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Title: Identifying gene regulatory networks common to multiple plant stress responses
Author: Rhodes, Johanna
ISNI:       0000 0004 2748 6426
Awarding Body: University of Warwick
Current Institution: University of Warwick
Date of Award: 2012
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Stress responses in plants can be defined as a change that affects the homeostasis of pathways, resulting in a phenotype that may or may not be visible to the human eye, affecting the fitness of the plant. Crosstalk is believed to be the shared components of pathways of networks, and is widespread in plants, as shown by examples of crosstalk between transcriptional regulation pathways, and hormone signalling. Crosstalk between stress responses is believed to exist, particularly crosstalk within the responses to biotic stress, and within the responses to abiotic stress. Certain hormone pathways are known to be involved in the crosstalk between the responses to both biotic and abiotic stresses, and can confer immunity or tolerance of Arabidopsis thaliana to these stresses. Transcriptional regulation has also been identified as an important factor in controlling tolerance and resistance to stresses. In this thesis, networks of regulation mediating the response tomultiple stresses are studied. Firstly, co-regulation was predicted for genes differentially expressed in two or more stresses by development of a novel multi-clustering approach, Wigwams Identifies Genes Working Across Multiple Stresses (Wigwams). This approach finds groups of genes whose expression is correlated within stresses, but also identifies a strong statistical link between subsets of stresses. Wigwams identifies the known co-expression of genes encoding enzymes of metabolic and flavonoid biosynthesis pathways, and predicts novels clusters of co-expressed genes. By hypothesising that by being coexpressed could also infer that the genes are co-regulated, promoter motif analysis and modelling provides information for potential upstream regulators. The context-free regulation of groups of co-expressed genes, or potential regulons, was explored using models generated by modelling techniques, in order to generate a quantitative model of transcriptional regulation during the response to B. cinerea, P. syringae pv. tomato DC3000 and senescence. This model was subsequently validated and extended by experimental techniques, using Yeast 1-Hybrid to investigate the protein-DNA interactions, and also microarrays. Analysis of mutants and plants overexpressing a predicted regulator, Rap2.6L, by gene expression analysis identified a number of potential regulon members as downstream targets. Rap2.6L was identified as an indirect regulator of the transcription factor members of three potential regulons co-expressed in the stresses B. cinerea, P. syringae pv. tomato DC3000 and long day senescence, allowing the confirmation of a predicted gene regulatory network operating in multiple stress responses.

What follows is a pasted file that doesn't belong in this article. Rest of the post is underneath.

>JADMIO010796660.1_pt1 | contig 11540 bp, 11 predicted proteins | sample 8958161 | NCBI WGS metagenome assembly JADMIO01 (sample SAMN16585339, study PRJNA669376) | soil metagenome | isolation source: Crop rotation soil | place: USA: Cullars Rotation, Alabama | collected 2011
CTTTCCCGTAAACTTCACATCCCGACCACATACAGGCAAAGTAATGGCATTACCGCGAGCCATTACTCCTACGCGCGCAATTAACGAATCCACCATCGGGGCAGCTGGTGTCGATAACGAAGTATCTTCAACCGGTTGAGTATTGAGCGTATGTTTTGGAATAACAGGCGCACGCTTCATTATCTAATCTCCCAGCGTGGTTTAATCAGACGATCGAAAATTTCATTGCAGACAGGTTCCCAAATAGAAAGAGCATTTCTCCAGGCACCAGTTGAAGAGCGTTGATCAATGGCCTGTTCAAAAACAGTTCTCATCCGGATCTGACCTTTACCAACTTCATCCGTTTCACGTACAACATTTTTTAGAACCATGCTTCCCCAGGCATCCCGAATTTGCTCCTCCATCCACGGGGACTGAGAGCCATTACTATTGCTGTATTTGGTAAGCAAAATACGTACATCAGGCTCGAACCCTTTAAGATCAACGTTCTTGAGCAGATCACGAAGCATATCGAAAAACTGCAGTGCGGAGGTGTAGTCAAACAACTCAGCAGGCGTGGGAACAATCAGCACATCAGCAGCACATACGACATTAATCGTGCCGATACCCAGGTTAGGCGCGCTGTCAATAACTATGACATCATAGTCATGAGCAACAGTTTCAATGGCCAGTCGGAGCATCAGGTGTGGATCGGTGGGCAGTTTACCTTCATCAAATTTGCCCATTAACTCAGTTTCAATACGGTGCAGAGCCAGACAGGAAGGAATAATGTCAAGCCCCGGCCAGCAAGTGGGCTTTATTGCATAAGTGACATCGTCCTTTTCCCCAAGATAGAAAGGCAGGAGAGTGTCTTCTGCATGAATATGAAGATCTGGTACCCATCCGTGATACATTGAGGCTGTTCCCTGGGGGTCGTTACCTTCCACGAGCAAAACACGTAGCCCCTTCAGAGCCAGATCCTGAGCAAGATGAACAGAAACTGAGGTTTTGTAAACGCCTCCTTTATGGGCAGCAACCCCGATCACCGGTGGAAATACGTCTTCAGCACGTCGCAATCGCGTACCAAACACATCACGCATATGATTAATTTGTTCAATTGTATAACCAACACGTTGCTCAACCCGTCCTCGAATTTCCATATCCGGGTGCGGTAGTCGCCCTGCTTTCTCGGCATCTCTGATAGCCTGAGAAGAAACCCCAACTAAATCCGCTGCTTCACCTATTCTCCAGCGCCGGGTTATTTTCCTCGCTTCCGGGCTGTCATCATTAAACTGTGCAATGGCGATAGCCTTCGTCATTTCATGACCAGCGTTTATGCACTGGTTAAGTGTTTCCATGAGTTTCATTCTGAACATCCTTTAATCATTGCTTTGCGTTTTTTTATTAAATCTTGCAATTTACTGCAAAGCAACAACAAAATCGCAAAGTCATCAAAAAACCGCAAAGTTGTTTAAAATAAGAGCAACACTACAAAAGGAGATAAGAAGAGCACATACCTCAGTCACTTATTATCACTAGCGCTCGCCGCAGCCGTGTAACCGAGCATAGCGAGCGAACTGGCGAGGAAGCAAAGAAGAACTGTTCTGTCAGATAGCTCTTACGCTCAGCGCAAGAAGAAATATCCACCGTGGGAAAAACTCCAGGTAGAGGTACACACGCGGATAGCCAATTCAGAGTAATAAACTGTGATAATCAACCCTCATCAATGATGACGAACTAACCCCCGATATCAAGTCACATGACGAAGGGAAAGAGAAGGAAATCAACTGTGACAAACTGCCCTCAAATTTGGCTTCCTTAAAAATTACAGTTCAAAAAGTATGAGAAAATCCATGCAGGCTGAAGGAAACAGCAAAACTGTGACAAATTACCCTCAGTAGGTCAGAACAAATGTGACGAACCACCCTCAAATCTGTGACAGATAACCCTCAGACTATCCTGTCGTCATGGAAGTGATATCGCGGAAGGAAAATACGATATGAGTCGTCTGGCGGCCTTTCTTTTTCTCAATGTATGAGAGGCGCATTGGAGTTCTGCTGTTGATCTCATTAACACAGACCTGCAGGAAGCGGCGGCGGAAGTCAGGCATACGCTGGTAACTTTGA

Supervisor: Not available Sponsor: Not available
Qualification Name: Thesis (Ph.D.) Qualification Level: Doctoral
EThOS ID:  DOI: Not available
Keywords: QH426 Genetics ; QK Botany